The Amsterdam Smart Citizens Lab empowers a vivid community of committed citizens to use inexpensive, open source technology to understand their environments (the air they breathe, the noise they hear, the water they drink & swim in, and the soil they grow on) better and to take action based on their findings. They are coached by experts and hackers who put their knowledge to use in answering the participants’ questions, and help them to measure, analyze, and interpret data that would have been beyond their reach a few years ago. This is expected to lead to more engagement, more insight, better-informed dialogues between citizens and their governments, and in the end to more enjoyable, liveable, and creative cities.
Photos: Jimena Gauna for Waag Society
While our environments have a large impact on our short and long term health, the data to understand them are sparse, obscure, and often inadequate. Pollution is measured in averages and then modeled to fill in the gaps, whereas their levels vary hugely from street to street and moment to moment. Some places can even be considered ‘toxic’ during some moments of the day. Even so, the available data are taken to be ‘objective’, whilst decisions made about what to measure, their norms, and interpretations, are subjective and political. Citizens, meanwhile, suffer: from pollution, lack of knowledge and trust in measurement bodies, and from a lack of options to act.
The Amsterdam Smart Citizens Lab aims to provide a solution. It is open to inquisitive people who are interested in learning about their surroundings and want to team up to share their skills and time. Collectively they draft measuring strategies and campaigns, build or appropriate sensors, collect data, and interpret and act on the outcomes. The Lab builds on the existing infrastructures and communities from the Amsterdam Fablab & Open Wetlab, and consists of various meetings and group activities that last over long stretches of time. It was conceived and started by the Amsterdam-based media lab Waag Society, which has been researching and developing emergent technologies for social innovation for over 20 years. The Lab has attracted many partners (hackers, universities, city officials, official measuring bodies & the city of Amsterdam) to provide experts and expertise, and to learn from the outcomes.
From over almost a hundred enthusiasts at the start in 2014, the community has grown to over 600 that are currently registered at the meetup page. They are a mixed group of old & new Amsterdamers, including many people from abroad that are interested in contributing to the city they live in. The results, as well as the methodology, are described in Creative Commons Licensed publications and on the Web. Our aim is to extend and verify our methodology, thereby helping people all around the world to implement it, check it, expand it, and turn their own participatory sensing projects into a success.
We feel like we’re part of the birth and growth of a movement of citizens that know where they can get the knowledge and support to use public networks of open source sensors and eventually use self-gathered data to make smarter choices. By embracing this bottom-up movement and enabling creativity, we want to facilitate citizens to maximize their capacity to act. With more data and more evenly distributed knowledge, we see impactful dialogues between citizens and governments arising. In short: we feel we are on to something and will continue in these efforts.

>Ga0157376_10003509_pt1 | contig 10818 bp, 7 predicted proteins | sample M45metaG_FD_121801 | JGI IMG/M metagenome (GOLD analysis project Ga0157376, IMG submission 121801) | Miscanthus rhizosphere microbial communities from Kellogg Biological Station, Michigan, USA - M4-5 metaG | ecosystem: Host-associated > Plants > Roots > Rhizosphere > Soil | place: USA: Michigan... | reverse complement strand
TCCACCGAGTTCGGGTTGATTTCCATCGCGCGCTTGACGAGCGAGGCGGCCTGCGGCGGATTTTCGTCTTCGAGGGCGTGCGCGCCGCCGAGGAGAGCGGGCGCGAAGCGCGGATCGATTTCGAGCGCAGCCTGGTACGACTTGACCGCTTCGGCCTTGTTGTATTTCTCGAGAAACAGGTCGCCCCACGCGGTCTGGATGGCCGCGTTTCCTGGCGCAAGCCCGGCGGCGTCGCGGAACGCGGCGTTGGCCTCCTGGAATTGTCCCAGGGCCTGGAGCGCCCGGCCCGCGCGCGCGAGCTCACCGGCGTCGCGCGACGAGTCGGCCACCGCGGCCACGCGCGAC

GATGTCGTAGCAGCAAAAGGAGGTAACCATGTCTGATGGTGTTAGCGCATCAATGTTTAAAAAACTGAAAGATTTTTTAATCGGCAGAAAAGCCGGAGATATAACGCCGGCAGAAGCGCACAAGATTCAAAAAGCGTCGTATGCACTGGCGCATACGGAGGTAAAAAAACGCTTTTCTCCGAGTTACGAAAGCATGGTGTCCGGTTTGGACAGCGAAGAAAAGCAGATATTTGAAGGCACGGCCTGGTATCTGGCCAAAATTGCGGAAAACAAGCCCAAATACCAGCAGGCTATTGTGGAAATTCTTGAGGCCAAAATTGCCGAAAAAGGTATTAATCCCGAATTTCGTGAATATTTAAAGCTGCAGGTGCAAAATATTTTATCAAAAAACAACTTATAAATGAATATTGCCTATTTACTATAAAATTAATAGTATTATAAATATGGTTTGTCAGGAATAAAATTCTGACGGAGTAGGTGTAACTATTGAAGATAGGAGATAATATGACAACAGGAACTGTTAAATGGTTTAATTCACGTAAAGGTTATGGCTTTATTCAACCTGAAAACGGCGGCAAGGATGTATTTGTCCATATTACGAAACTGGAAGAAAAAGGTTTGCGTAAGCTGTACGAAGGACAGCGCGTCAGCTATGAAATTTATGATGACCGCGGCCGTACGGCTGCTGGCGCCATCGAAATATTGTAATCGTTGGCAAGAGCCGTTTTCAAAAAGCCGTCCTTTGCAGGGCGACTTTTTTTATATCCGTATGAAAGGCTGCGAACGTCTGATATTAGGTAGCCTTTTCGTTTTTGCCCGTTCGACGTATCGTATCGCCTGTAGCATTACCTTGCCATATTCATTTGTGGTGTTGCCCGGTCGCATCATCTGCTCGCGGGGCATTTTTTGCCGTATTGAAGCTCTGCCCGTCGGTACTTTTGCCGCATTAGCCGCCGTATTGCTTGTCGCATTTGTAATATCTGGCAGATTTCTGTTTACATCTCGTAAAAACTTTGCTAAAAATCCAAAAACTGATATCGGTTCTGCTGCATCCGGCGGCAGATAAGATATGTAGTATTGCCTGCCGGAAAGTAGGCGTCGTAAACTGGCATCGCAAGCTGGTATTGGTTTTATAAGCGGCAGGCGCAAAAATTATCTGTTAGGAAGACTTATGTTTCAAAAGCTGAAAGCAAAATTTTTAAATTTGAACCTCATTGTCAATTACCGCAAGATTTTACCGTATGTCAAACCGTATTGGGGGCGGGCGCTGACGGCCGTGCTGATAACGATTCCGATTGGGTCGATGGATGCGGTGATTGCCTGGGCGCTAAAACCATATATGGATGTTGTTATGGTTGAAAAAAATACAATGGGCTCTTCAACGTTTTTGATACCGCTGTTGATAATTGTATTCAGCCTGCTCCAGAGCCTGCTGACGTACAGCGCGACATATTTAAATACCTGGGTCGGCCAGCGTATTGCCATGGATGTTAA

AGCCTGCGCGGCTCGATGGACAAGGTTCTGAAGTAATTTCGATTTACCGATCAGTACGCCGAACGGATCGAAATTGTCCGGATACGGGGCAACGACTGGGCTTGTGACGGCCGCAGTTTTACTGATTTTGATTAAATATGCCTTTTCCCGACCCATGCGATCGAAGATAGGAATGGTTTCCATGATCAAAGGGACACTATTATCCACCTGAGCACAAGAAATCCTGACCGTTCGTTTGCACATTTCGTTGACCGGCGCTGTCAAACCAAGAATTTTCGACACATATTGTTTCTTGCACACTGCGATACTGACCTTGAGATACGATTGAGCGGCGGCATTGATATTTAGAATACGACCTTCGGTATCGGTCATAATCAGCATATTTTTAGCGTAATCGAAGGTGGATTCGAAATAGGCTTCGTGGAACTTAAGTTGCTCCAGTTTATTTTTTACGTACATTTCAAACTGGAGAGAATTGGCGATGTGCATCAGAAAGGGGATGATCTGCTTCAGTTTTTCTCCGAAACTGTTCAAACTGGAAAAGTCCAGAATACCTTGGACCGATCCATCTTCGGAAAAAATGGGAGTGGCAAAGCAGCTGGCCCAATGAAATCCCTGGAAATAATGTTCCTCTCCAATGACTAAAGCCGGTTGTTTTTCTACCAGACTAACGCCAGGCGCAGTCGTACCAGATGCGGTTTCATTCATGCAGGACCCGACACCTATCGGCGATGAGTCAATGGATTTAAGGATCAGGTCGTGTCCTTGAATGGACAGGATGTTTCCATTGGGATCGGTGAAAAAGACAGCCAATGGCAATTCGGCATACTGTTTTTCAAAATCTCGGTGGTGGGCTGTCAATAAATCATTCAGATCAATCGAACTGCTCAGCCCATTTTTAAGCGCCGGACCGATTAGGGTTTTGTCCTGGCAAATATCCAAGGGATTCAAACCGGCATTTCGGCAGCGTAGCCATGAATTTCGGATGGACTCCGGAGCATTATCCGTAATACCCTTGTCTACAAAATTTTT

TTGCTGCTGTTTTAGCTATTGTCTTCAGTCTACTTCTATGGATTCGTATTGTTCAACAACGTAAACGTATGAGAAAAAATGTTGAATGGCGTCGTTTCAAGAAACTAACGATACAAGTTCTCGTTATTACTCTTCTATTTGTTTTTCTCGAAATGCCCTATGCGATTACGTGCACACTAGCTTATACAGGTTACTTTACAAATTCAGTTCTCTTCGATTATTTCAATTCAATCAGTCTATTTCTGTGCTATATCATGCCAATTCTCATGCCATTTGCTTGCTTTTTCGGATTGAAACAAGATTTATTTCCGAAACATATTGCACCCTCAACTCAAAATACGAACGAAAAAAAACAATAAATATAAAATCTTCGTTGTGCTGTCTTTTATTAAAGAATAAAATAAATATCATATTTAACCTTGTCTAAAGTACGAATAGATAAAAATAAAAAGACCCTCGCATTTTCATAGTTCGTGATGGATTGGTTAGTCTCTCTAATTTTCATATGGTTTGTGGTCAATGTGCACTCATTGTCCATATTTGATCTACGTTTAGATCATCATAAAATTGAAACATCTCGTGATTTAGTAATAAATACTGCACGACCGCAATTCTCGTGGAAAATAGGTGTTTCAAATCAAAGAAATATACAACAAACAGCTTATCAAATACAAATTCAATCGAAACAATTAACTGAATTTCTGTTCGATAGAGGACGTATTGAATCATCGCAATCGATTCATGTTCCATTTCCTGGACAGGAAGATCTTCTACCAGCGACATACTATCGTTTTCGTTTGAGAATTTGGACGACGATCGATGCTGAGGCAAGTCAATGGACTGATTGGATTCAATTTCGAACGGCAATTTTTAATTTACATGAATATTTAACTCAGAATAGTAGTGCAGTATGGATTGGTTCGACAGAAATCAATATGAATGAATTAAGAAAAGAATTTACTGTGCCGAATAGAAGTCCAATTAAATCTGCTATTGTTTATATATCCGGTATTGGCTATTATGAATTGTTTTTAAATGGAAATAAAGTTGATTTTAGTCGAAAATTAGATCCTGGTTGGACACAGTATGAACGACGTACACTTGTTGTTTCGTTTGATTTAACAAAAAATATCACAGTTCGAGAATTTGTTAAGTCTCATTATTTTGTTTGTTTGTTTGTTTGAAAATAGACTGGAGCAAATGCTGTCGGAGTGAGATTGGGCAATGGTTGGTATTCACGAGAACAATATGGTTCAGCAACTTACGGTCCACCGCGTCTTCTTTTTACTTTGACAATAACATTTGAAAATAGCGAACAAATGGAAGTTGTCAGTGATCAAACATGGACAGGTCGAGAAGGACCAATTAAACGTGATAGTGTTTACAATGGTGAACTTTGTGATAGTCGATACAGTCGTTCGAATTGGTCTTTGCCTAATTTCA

Waag Society—institute for art, science and technology—is a pioneer in the field of digital media. Over the past 22 years, the foundation has developed into an institution of international stature, a platform for artistic research and experimentation, and has become both a catalyst for events and a breeding ground for cultural and social innovation. Waag Society explores emerging technologies, and provides art and culture a central role in the designing of new applications for novel advances in science and technology. Artists and designers know better than anyone that they must question technology in order to get to the bottom of things, overthrow sacred cows, stimulate imagination and fantasy, create unexpected connections, and—above all—search for meaning.
Waag Society runs the ASCL in conjunction with Gemeente Amsterdam, HvA, RIVM, SenseMakers, Alterra, AMS, Amsterdam Economic Board, KNMI, ECN, Fablab Amsterdam, and the Open Wetlab; and internationally with IAAC, Fablab Barcelona, Microgiants, FutureEverything, Dundee University, Peer Educators Network, Joint Research Center and others.
With special thanks to: Mara Balestrini, Ger Baron, Co de Boer, Pieter van Boheemen, Alessandro Bozzon, Jonathan Carter, Roberta Colavecchio, Guillermo José Rodríguez Fernández, Laurence Henriquez, Ester van der Geest, Christine van den Horn, Joske Houtkamp, Frank Kresin, Qijun Jiang, Folkert Lodewijks, Emma Pareschi, Edith van Putten, Cindy Regalado, Natasha de Sena, Pinar Temiz, Hester Volten, Maurice de Vries, Mathijs de Weerdt, Joost Wesseling and all the participants and supporters of the Lab.